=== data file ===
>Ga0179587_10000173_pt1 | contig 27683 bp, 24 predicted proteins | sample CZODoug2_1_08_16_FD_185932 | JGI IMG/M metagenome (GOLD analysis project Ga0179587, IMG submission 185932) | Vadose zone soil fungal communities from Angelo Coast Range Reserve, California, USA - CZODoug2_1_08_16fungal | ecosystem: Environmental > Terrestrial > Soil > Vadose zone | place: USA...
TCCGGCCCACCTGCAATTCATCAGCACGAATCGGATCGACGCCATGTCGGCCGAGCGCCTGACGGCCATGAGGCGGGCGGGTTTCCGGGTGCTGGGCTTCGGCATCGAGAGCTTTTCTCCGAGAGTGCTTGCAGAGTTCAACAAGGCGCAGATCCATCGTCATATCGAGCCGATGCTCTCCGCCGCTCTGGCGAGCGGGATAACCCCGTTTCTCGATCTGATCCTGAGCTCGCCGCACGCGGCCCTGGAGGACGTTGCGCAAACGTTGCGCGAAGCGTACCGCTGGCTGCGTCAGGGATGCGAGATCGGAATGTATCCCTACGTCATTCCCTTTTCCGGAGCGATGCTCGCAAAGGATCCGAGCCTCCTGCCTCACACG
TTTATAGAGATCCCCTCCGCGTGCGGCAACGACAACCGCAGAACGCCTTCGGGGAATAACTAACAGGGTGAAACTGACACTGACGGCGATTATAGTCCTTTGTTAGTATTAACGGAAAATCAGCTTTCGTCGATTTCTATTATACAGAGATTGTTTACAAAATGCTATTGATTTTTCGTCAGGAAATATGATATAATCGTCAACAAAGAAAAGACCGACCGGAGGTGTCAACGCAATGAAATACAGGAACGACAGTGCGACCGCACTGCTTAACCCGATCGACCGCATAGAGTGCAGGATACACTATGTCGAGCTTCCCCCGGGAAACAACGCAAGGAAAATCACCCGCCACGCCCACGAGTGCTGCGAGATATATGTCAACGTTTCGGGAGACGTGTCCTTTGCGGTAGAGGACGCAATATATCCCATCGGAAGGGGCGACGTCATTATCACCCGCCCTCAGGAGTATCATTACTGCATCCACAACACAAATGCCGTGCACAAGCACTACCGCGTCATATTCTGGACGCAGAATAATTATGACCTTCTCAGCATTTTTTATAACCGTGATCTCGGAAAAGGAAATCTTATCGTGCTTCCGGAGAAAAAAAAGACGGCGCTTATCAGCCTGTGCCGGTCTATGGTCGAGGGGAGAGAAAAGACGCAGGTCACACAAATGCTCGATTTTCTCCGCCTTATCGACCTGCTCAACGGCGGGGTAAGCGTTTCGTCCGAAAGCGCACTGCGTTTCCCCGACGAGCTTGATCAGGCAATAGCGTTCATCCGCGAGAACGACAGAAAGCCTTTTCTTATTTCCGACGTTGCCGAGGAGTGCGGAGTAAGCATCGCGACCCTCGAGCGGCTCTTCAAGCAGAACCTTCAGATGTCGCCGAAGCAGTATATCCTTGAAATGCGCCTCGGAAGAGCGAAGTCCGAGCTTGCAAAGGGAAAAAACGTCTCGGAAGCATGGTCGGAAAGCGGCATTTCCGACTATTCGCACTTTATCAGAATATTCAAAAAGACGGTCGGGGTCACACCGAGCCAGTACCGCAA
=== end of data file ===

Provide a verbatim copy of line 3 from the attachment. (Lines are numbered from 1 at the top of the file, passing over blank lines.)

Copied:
TTTATAGAGATCCCCTCCGCGTGCGGCAACGACAACCGCAGAACGCCTTCGGGGAATAACTAACAGGGTGAAACTGACACTGACGGCGATTATAGTCCTTTGTTAGTATTAACGGAAAATCAGCTTTCGTCGATTTCTATTATACAGAGATTGTTTACAAAATGCTATTGATTTTTCGTCAGGAAATATGATATAATCGTCAACAAAGAAAAGACCGACCGGAGGTGTCAACGCAATGAAATACAGGAACGACAGTGCGACCGCACTGCTTAACCCGATCGACCGCATAGAGTGCAGGATACACTATGTCGAGCTTCCCCCGGGAAACAACGCAAGGAAAATCACCCGCCACGCCCACGAGTGCTGCGAGATATATGTCAACGTTTCGGGAGACGTGTCCTTTGCGGTAGAGGACGCAATATATCCCATCGGAAGGGGCGACGTCATTATCACCCGCCCTCAGGAGTATCATTACTGCATCCACAACACAAATGCCGTGCACAAGCACTACCGCGTCATATTCTGGACGCAGAATAATTATGACCTTCTCAGCATTTTTTATAACCGTGATCTCGGAAAAGGAAATCTTATCGTGCTTCCGGAGAAAAAAAAGACGGCGCTTATCAGCCTGTGCCGGTCTATGGTCGAGGGGAGAGAAAAGACGCAGGTCACACAAATGCTCGATTTTCTCCGCCTTATCGACCTGCTCAACGGCGGGGTAAGCGTTTCGTCCGAAAGCGCACTGCGTTTCCCCGACGAGCTTGATCAGGCAATAGCGTTCATCCGCGAGAACGACAGAAAGCCTTTTCTTATTTCCGACGTTGCCGAGGAGTGCGGAGTAAGCATCGCGACCCTCGAGCGGCTCTTCAAGCAGAACCTTCAGATGTCGCCGAAGCAGTATATCCTTGAAATGCGCCTCGGAAGAGCGAAGTCCGAGCTTGCAAAGGGAAAAAACGTCTCGGAAGCATGGTCGGAAAGCGGCATTTCCGACTATTCGCACTTTATCAGAATATTCAAAAAGACGGTCGGGGTCACACCGAGCCAGTACCGCAA